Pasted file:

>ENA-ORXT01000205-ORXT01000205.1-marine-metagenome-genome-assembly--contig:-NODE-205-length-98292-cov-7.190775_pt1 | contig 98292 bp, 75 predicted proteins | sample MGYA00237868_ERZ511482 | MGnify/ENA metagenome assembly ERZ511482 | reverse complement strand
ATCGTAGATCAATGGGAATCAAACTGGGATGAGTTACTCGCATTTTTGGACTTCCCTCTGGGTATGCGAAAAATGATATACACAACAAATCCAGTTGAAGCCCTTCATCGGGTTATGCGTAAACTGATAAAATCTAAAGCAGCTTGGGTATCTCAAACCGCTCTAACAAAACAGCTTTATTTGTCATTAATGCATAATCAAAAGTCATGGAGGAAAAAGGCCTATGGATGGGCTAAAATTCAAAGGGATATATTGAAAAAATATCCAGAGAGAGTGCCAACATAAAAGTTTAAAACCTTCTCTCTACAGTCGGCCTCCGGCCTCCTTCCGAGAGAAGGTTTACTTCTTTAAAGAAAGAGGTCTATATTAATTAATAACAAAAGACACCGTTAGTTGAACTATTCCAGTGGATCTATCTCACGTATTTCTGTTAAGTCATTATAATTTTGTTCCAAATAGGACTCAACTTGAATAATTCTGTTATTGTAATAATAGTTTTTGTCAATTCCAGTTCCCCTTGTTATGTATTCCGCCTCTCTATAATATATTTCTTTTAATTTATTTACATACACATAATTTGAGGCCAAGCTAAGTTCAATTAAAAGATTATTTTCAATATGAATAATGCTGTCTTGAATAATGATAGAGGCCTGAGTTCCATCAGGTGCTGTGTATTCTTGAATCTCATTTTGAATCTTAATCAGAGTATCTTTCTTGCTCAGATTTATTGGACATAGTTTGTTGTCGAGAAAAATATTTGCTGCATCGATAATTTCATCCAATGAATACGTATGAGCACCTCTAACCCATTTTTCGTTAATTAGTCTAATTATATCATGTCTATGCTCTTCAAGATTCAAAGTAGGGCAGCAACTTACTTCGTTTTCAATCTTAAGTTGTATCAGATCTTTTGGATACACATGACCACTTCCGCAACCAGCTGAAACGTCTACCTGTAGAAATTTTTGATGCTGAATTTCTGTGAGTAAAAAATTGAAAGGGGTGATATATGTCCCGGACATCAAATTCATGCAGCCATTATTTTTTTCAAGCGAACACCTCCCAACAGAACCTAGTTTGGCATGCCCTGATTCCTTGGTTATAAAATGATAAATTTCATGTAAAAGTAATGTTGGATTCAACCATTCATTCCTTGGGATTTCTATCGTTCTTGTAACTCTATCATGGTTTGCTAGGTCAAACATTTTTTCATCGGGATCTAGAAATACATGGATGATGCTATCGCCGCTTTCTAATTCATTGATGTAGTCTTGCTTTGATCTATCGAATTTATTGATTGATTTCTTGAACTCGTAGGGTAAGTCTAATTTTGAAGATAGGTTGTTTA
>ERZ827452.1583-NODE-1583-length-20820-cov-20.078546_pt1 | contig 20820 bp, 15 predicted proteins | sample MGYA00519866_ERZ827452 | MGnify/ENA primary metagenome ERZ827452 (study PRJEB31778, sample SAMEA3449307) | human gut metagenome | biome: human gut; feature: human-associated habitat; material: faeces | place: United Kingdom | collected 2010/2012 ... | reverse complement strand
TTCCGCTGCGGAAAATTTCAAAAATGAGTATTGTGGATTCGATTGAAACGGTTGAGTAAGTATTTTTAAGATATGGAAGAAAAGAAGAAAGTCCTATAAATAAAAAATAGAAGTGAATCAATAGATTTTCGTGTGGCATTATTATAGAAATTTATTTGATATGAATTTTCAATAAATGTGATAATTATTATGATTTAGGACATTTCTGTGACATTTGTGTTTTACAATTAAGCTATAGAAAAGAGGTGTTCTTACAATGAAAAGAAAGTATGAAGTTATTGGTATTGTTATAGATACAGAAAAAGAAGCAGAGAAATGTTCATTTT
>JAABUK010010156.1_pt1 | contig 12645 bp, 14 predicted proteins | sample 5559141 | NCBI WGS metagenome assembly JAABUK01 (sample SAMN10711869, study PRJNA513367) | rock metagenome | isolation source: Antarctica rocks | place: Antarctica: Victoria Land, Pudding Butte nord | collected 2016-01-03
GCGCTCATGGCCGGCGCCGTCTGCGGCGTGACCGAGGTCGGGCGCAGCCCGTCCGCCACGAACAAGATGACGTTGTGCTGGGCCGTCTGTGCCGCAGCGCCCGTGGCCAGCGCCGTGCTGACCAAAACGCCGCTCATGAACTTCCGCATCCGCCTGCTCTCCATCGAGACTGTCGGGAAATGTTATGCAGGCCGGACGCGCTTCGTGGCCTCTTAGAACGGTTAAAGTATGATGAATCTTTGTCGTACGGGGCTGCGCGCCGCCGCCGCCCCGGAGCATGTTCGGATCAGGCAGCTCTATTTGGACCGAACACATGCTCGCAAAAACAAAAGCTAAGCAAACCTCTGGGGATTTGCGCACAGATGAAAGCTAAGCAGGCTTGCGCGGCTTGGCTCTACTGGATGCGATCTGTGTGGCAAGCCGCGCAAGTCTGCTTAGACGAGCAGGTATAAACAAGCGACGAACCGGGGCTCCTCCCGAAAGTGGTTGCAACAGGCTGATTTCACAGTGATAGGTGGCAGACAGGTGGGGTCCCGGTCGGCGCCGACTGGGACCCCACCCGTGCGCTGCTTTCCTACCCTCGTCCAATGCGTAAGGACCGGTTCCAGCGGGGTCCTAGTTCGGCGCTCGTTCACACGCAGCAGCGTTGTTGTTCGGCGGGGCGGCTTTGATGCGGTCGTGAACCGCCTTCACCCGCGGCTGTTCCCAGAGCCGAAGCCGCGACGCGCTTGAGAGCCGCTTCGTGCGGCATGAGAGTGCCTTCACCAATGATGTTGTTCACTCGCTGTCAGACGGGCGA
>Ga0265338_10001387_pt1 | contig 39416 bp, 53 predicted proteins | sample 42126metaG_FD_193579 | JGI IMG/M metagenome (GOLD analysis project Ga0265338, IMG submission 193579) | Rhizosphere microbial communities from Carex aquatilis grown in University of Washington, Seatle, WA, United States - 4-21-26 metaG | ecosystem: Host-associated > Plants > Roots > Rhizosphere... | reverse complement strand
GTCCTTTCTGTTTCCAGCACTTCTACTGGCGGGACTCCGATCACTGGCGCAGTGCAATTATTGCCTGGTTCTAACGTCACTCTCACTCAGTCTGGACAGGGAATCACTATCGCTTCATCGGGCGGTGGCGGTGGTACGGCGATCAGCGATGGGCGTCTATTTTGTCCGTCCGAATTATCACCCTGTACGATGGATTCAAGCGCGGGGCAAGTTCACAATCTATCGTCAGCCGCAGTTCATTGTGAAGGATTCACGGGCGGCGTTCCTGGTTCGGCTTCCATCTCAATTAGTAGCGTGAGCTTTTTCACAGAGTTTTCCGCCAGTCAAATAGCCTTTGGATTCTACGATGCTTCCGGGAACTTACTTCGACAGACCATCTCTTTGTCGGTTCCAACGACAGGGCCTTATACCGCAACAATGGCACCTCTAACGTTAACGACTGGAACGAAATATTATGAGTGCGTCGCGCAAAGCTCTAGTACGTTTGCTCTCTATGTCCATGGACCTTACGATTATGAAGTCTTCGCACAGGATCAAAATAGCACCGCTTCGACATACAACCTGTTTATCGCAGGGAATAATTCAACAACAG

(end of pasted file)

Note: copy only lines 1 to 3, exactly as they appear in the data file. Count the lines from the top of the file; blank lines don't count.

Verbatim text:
>ENA-ORXT01000205-ORXT01000205.1-marine-metagenome-genome-assembly--contig:-NODE-205-length-98292-cov-7.190775_pt1 | contig 98292 bp, 75 predicted proteins | sample MGYA00237868_ERZ511482 | MGnify/ENA metagenome assembly ERZ511482 | reverse complement strand
ATCGTAGATCAATGGGAATCAAACTGGGATGAGTTACTCGCATTTTTGGACTTCCCTCTGGGTATGCGAAAAATGATATACACAACAAATCCAGTTGAAGCCCTTCATCGGGTTATGCGTAAACTGATAAAATCTAAAGCAGCTTGGGTATCTCAAACCGCTCTAACAAAACAGCTTTATTTGTCATTAATGCATAATCAAAAGTCATGGAGGAAAAAGGCCTATGGATGGGCTAAAATTCAAAGGGATATATTGAAAAAATATCCAGAGAGAGTGCCAACATAAAAGTTTAAAACCTTCTCTCTACAGTCGGCCTCCGGCCTCCTTCCGAGAGAAGGTTTACTTCTTTAAAGAAAGAGGTCTATATTAATTAATAACAAAAGACACCGTTAGTTGAACTATTCCAGTGGATCTATCTCACGTATTTCTGTTAAGTCATTATAATTTTGTTCCAAATAGGACTCAACTTGAATAATTCTGTTATTGTAATAATAGTTTTTGTCAATTCCAGTTCCCCTTGTTATGTATTCCGCCTCTCTATAATATATTTCTTTTAATTTATTTACATACACATAATTTGAGGCCAAGCTAAGTTCAATTAAAAGATTATTTTCAATATGAATAATGCTGTCTTGAATAATGATAGAGGCCTGAGTTCCATCAGGTGCTGTGTATTCTTGAATCTCATTTTGAATCTTAATCAGAGTATCTTTCTTGCTCAGATTTATTGGACATAGTTTGTTGTCGAGAAAAATATTTGCTGCATCGATAATTTCATCCAATGAATACGTATGAGCACCTCTAACCCATTTTTCGTTAATTAGTCTAATTATATCATGTCTATGCTCTTCAAGATTCAAAGTAGGGCAGCAACTTACTTCGTTTTCAATCTTAAGTTGTATCAGATCTTTTGGATACACATGACCACTTCCGCAACCAGCTGAAACGTCTACCTGTAGAAATTTTTGATGCTGAATTTCTGTGAGTAAAAAATTGAAAGGGGTGATATATGTCCCGGACATCAAATTCATGCAGCCATTATTTTTTTCAAGCGAACACCTCCCAACAGAACCTAGTTTGGCATGCCCTGATTCCTTGGTTATAAAATGATAAATTTCATGTAAAAGTAATGTTGGATTCAACCATTCATTCCTTGGGATTTCTATCGTTCTTGTAACTCTATCATGGTTTGCTAGGTCAAACATTTTTTCATCGGGATCTAGAAATACATGGATGATGCTATCGCCGCTTTCTAATTCATTGATGTAGTCTTGCTTTGATCTATCGAATTTATTGATTGATTTCTTGAACTCGTAGGGTAAGTCTAATTTTGAAGATAGGTTGTTTA
>ERZ827452.1583-NODE-1583-length-20820-cov-20.078546_pt1 | contig 20820 bp, 15 predicted proteins | sample MGYA00519866_ERZ827452 | MGnify/ENA primary metagenome ERZ827452 (study PRJEB31778, sample SAMEA3449307) | human gut metagenome | biome: human gut; feature: human-associated habitat; material: faeces | place: United Kingdom | collected 2010/2012 ... | reverse complement strand